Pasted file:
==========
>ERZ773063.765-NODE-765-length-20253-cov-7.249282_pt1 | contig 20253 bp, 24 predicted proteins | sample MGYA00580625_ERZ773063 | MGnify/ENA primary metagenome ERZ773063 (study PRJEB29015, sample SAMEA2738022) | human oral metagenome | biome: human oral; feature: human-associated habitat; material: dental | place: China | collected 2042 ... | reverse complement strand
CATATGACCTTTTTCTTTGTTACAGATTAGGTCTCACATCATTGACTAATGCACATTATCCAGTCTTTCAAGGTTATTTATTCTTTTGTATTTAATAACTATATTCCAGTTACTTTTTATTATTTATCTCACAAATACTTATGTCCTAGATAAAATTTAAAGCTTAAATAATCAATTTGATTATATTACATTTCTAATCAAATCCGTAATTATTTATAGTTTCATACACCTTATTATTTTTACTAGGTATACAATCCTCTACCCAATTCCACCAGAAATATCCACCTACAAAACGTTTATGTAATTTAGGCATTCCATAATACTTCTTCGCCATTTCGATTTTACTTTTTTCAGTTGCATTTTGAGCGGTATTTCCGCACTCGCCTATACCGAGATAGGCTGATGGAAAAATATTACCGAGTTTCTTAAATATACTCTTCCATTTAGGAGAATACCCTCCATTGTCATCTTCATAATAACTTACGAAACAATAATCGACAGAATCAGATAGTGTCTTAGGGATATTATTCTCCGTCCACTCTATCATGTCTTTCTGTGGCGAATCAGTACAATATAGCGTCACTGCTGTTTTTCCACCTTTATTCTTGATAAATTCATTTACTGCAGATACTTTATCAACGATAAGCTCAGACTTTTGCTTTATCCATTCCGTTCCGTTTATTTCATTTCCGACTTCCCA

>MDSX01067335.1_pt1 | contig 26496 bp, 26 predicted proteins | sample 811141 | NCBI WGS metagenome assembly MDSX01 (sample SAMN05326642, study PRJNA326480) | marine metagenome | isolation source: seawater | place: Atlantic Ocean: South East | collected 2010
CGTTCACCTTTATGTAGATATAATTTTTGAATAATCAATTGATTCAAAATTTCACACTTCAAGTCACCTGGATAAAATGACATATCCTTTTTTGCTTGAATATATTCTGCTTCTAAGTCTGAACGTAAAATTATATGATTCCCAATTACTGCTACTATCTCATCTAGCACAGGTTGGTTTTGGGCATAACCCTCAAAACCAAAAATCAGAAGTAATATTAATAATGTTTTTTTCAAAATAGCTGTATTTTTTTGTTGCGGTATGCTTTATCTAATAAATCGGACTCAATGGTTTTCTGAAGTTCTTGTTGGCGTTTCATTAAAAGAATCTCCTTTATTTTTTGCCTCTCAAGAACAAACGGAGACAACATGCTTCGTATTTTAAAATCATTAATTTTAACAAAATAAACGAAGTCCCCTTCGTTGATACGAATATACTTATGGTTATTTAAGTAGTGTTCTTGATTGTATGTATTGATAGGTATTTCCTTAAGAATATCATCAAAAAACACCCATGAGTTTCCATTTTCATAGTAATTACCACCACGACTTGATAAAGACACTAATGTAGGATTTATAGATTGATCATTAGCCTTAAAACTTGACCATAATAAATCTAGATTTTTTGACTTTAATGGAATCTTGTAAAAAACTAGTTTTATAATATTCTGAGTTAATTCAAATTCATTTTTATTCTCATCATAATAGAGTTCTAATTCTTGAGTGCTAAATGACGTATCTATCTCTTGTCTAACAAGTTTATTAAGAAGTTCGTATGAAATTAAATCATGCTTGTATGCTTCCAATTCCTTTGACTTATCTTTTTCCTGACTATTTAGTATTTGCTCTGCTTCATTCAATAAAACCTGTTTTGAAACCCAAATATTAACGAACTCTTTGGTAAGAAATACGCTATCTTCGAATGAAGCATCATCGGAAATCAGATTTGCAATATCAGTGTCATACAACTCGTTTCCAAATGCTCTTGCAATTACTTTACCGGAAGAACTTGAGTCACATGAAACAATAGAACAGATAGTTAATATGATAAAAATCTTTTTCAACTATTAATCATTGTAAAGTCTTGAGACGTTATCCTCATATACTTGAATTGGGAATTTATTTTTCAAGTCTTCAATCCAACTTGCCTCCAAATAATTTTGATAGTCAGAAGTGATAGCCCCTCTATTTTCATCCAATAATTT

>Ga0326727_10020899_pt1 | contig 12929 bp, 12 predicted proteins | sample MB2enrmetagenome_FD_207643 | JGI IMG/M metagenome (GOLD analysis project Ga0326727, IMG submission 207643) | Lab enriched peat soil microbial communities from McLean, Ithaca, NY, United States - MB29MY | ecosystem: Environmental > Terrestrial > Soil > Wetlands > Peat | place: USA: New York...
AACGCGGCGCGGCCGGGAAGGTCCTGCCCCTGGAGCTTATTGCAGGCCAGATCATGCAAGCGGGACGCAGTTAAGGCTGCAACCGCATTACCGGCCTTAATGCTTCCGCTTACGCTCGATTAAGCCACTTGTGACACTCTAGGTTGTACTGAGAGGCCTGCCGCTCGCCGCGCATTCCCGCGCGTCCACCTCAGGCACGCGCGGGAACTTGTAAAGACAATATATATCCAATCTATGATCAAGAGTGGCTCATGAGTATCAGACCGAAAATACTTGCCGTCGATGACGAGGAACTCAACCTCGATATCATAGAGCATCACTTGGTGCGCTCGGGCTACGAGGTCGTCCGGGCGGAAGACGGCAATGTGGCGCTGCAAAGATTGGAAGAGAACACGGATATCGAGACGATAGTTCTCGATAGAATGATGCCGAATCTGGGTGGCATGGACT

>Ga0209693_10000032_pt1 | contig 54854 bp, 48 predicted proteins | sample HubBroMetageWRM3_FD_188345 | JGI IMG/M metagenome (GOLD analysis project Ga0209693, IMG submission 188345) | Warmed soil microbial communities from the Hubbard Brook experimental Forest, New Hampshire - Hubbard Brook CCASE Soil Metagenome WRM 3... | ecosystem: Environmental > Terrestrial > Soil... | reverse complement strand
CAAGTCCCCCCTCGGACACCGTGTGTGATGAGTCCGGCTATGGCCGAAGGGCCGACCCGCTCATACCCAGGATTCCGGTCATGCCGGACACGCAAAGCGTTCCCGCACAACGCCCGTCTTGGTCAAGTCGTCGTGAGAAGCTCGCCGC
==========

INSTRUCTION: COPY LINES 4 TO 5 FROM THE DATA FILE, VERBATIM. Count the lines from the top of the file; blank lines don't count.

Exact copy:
CGTTCACCTTTATGTAGATATAATTTTTGAATAATCAATTGATTCAAAATTTCACACTTCAAGTCACCTGGATAAAATGACATATCCTTTTTTGCTTGAATATATTCTGCTTCTAAGTCTGAACGTAAAATTATATGATTCCCAATTACTGCTACTATCTCATCTAGCACAGGTTGGTTTTGGGCATAACCCTCAAAACCAAAAATCAGAAGTAATATTAATAATGTTTTTTTCAAAATAGCTGTATTTTTTTGTTGCGGTATGCTTTATCTAATAAATCGGACTCAATGGTTTTCTGAAGTTCTTGTTGGCGTTTCATTAAAAGAATCTCCTTTATTTTTTGCCTCTCAAGAACAAACGGAGACAACATGCTTCGTATTTTAAAATCATTAATTTTAACAAAATAAACGAAGTCCCCTTCGTTGATACGAATATACTTATGGTTATTTAAGTAGTGTTCTTGATTGTATGTATTGATAGGTATTTCCTTAAGAATATCATCAAAAAACACCCATGAGTTTCCATTTTCATAGTAATTACCACCACGACTTGATAAAGACACTAATGTAGGATTTATAGATTGATCATTAGCCTTAAAACTTGACCATAATAAATCTAGATTTTTTGACTTTAATGGAATCTTGTAAAAAACTAGTTTTATAATATTCTGAGTTAATTCAAATTCATTTTTATTCTCATCATAATAGAGTTCTAATTCTTGAGTGCTAAATGACGTATCTATCTCTTGTCTAACAAGTTTATTAAGAAGTTCGTATGAAATTAAATCATGCTTGTATGCTTCCAATTCCTTTGACTTATCTTTTTCCTGACTATTTAGTATTTGCTCTGCTTCATTCAATAAAACCTGTTTTGAAACCCAAATATTAACGAACTCTTTGGTAAGAAATACGCTATCTTCGAATGAAGCATCATCGGAAATCAGATTTGCAATATCAGTGTCATACAACTCGTTTCCAAATGCTCTTGCAATTACTTTACCGGAAGAACTTGAGTCACATGAAACAATAGAACAGATAGTTAATATGATAAAAATCTTTTTCAACTATTAATCATTGTAAAGTCTTGAGACGTTATCCTCATATACTTGAATTGGGAATTTATTTTTCAAGTCTTCAATCCAACTTGCCTCCAAATAATTTTGATAGTCAGAAGTGATAGCCCCTCTATTTTCATCCAATAATTT

>Ga0326727_10020899_pt1 | contig 12929 bp, 12 predicted proteins | sample MB2enrmetagenome_FD_207643 | JGI IMG/M metagenome (GOLD analysis project Ga0326727, IMG submission 207643) | Lab enriched peat soil microbial communities from McLean, Ithaca, NY, United States - MB29MY | ecosystem: Environmental > Terrestrial > Soil > Wetlands > Peat | place: USA: New York...